This project is one of those 28 hour build things where you get the task at noon one day and have to have a working demo up-and-running by teatime the next, ready for presentation. It's a popular competition pastime amongst hobbyists as it takes up a weekend and fills it with hurry; sometimes business people do it as well as they think it sharpens them up and makes them competetively fit. Hmmm.


So, the task.


" Starting out with a blank Visual Basic Form and a clutch of MP3 files (doesn't matter what the files are as long as they are MP3) make a simple MP3 player that can play, stop, and pause. You should be able to skip to the next and revert to the previous track in a playlist which is user-buildable from files stored anywhere on the machine on which the application is working. Once a playlist is built, it should be able to be saved and reloaded as required. Some attempt at an aesthetically pleasing interface should be made."

Visual Basic 2010

A Simple MP3 Player Made in Visual Basic.

Go Back vbmp3

Well it does say "some attempt at an aesthetically pleasing interface". It doesn't say it has to be a good one. Up above you can see the interface whilst Smetna's "Vltava" is playing, or rather isn't because the pause is on and that's why the button's red. Here's a bit of a film:

In the film up there you saw the VBMP3 in action and saw a list box, some buttons, a few shapes and a menu strip. There are in fact some hidden components. So, what we need to do now is to look at those components.


The first thing I did here was to crank out a form with the dimensions 461 in width and 407 in height and then set the back colour (BackColor in the properties window) to black. Then we need to drag the unseen components on to the form. Here they are:



bottom stuff

OpenlistDialog and importdialog are both open file dialogue boxes. OpenlistDialog is what you saw in the video when a playlist was loaded in, importdialog when a list was being built. SavelistDialog is a save file dialogue box and was what you saw when "beethoven 6th" was saved. Timer1 is of course a timer and monitors the player status, and MenuStrip1 provides the host for the playlist functions. We need not worry about the code yet as we can't really apply it until we get the objects on the form and the menu fleshed out anyway. The form consists of a few objects


The control panel consists of a background of three layered rounded rectangles. Rectangles can be found in the Visual Basic PowerPacks of your toolbox and you make the first one, set the back colour to whatever you want it to be and the radius to 50, or however round you wish. Copy this rectangle, paste it in to the form, and make the back colour of the new rectangle black. Paste in another instance of the original rectangle, so now you have two silver (or whatever colour) and one black rectangle.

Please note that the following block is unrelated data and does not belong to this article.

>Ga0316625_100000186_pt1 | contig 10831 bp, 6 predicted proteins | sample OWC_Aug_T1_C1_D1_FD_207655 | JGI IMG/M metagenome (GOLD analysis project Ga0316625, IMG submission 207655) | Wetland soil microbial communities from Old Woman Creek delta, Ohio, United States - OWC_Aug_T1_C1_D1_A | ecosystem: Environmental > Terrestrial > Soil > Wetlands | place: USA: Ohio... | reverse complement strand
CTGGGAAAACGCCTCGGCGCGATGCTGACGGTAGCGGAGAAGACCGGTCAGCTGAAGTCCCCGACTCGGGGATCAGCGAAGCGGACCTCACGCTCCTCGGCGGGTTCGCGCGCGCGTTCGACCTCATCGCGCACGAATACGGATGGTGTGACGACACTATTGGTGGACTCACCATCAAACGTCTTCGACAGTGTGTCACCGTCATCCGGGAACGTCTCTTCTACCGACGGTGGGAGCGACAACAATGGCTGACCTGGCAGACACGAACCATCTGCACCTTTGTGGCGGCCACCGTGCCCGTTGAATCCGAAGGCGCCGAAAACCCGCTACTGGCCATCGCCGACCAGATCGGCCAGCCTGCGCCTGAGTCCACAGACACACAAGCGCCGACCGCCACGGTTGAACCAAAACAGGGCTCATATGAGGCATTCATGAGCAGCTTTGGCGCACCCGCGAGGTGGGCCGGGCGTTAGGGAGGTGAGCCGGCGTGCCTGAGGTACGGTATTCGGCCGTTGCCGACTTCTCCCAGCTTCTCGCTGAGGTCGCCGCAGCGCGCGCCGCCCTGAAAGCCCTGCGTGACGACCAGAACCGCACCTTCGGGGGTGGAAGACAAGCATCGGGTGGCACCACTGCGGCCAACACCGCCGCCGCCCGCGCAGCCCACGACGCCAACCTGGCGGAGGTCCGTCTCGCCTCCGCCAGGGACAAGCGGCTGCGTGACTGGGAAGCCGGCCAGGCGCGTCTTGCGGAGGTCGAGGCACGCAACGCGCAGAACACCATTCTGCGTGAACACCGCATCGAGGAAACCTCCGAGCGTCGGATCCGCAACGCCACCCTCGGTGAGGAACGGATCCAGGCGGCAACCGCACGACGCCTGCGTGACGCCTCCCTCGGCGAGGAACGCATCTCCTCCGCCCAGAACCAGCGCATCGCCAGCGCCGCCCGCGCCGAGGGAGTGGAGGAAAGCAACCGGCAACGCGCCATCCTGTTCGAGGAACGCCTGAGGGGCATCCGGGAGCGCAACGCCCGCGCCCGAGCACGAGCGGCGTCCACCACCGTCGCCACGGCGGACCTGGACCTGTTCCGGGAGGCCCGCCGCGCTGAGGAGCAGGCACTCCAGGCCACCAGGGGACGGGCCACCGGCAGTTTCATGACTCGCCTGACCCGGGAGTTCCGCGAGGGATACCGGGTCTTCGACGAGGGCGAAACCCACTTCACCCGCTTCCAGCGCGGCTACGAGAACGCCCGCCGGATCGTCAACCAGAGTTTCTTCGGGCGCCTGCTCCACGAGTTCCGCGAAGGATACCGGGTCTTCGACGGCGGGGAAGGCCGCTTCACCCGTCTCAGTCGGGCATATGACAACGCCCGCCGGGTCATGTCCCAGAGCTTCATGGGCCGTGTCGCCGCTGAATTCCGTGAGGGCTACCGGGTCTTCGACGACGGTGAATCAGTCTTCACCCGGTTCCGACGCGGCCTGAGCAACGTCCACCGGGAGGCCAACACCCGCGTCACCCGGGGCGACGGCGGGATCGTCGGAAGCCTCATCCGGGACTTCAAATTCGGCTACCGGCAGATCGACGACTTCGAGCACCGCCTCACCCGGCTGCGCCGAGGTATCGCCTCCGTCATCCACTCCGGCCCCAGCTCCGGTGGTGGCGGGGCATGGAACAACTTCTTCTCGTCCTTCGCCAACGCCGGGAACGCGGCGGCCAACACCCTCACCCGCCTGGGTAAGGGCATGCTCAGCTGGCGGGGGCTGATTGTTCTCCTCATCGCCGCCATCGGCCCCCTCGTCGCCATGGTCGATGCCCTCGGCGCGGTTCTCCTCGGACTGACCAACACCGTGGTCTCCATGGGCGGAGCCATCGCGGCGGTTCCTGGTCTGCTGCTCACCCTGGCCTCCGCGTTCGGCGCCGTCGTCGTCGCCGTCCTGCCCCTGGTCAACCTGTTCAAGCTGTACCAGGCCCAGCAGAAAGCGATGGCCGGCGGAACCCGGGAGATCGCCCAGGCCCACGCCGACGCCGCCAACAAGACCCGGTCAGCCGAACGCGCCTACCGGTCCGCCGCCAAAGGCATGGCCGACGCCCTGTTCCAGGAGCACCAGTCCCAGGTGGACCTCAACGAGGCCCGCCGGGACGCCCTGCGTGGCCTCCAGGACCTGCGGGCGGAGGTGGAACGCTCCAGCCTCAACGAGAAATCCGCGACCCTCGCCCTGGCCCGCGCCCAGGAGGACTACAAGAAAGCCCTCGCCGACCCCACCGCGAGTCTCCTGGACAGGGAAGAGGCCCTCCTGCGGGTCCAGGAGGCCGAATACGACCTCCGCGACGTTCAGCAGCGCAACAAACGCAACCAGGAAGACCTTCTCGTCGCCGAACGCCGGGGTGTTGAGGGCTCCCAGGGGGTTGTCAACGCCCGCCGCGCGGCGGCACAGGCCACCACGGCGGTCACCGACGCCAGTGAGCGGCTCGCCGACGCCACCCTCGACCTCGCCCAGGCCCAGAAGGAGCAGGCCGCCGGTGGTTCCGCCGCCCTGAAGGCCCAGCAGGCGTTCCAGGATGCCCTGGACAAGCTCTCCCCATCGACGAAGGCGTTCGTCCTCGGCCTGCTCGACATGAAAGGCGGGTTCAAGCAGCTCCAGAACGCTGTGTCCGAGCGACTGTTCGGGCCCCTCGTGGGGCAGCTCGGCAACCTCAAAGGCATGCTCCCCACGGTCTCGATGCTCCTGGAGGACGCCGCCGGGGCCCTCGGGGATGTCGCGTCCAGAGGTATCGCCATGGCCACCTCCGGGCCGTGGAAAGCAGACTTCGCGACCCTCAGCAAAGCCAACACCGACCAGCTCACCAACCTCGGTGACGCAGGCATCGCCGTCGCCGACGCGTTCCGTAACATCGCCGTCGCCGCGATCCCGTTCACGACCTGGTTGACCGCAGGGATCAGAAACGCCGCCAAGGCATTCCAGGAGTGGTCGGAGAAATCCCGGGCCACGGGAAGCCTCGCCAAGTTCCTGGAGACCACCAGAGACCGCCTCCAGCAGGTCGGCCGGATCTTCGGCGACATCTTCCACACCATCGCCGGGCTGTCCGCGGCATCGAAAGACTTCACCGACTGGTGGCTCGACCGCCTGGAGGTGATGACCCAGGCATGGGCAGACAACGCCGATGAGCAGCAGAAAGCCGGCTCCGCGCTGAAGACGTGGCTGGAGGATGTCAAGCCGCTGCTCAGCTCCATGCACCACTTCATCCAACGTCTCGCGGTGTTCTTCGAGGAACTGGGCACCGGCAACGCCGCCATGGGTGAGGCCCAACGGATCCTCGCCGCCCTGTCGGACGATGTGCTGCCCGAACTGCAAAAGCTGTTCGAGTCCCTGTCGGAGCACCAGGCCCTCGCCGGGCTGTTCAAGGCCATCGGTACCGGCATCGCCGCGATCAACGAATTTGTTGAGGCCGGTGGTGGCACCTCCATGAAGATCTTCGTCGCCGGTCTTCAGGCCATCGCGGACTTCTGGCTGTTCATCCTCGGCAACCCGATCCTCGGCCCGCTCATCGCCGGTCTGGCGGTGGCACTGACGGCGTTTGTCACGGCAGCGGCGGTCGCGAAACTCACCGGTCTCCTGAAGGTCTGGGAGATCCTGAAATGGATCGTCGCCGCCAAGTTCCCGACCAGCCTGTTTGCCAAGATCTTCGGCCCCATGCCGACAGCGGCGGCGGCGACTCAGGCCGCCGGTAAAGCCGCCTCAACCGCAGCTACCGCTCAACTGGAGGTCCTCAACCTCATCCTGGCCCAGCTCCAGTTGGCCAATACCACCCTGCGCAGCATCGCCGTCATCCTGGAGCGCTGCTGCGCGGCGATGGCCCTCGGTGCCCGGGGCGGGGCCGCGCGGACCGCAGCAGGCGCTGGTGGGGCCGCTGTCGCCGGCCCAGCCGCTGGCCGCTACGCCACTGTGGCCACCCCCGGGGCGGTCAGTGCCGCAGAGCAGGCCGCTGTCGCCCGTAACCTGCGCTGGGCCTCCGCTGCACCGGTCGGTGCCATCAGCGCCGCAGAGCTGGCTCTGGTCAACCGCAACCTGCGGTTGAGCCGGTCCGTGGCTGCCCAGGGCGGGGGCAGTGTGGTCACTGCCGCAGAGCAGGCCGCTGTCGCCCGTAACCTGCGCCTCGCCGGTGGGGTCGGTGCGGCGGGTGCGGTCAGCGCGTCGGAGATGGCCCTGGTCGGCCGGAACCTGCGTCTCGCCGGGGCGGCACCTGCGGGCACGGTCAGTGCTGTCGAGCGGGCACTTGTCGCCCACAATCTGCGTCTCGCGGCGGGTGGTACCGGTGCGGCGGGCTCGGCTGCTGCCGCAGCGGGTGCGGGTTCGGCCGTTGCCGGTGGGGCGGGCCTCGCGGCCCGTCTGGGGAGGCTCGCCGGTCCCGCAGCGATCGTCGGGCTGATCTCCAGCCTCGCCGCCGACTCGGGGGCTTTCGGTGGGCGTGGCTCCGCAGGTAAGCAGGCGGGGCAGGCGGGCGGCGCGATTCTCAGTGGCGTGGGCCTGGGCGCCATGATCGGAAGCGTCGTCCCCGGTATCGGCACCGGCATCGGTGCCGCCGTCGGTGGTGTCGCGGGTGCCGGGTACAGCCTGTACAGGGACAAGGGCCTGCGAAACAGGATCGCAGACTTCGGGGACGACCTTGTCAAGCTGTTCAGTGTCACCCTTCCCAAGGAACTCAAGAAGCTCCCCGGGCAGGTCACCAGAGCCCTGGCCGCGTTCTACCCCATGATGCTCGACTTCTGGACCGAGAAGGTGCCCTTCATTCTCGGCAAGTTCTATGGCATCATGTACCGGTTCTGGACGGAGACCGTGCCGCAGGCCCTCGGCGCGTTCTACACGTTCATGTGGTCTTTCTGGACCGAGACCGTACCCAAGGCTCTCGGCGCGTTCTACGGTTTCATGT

Move the black rectangle over the original silver, and then resize it to fit inside leaving a silver border. Take the second silver rectangle and place it over the black, resizing so that you end up with a black border. Now alter the following properties of the second silver rectangle:

controlback properties

You don't actually have to worry about the radius. As you resize the rectangle the radius will extrapolate from the original.


Now make a copy of all three rectangles and paste it in to make the faux-speaker effect. Place it where you want it and set the middle rectangle to Percent20.


Next we need to put in the control buttons. They are all bog-standard buttons with the back colour set to silver, and the font set to Marlett to produce the symbols. Going from left to right on the buttons (i.e "Last" to "Next") the text you need to type in is: 3,  7, 5, n, 4 and the symbols will appear.


The text over the buttons is made of labels, one for each, with the text to reflect the action of the button, Last, Play, Pause etc. and the fore colour is set to white.


The decorative text is just two labels with text set to whichever font style and colour you like, and the remaining ones are the playlist, which is a listbox, and two buttons marked "Build List" and "Hide All".


There is another unseen, and it is this unseen that decodes the MP3 files. It is in fact an unseen and embedded version of Windows Media Player, which

we can control using the buttons we've just made.



Windows Media Player (WMP) is found on the toolbox under components like so:


although the chances are, if you are using the default installation toolbox, that you won't see it there because on setup not all components are loaded into the toolbar. You can choose which components and objects you want in there; the idea is you dump the ones you never use and keep the ones you do and that way you don't end up with a toolbox that's miles long. So if it isn't there, you need to add it to your toolbox. Right-click on the title marked components to bring up the following:


Look four down from the top and you'll find the sub-menu "Choose Items".

Left-click on "Choose Items" and you'll find the following tabbed box coming up:

choose items More >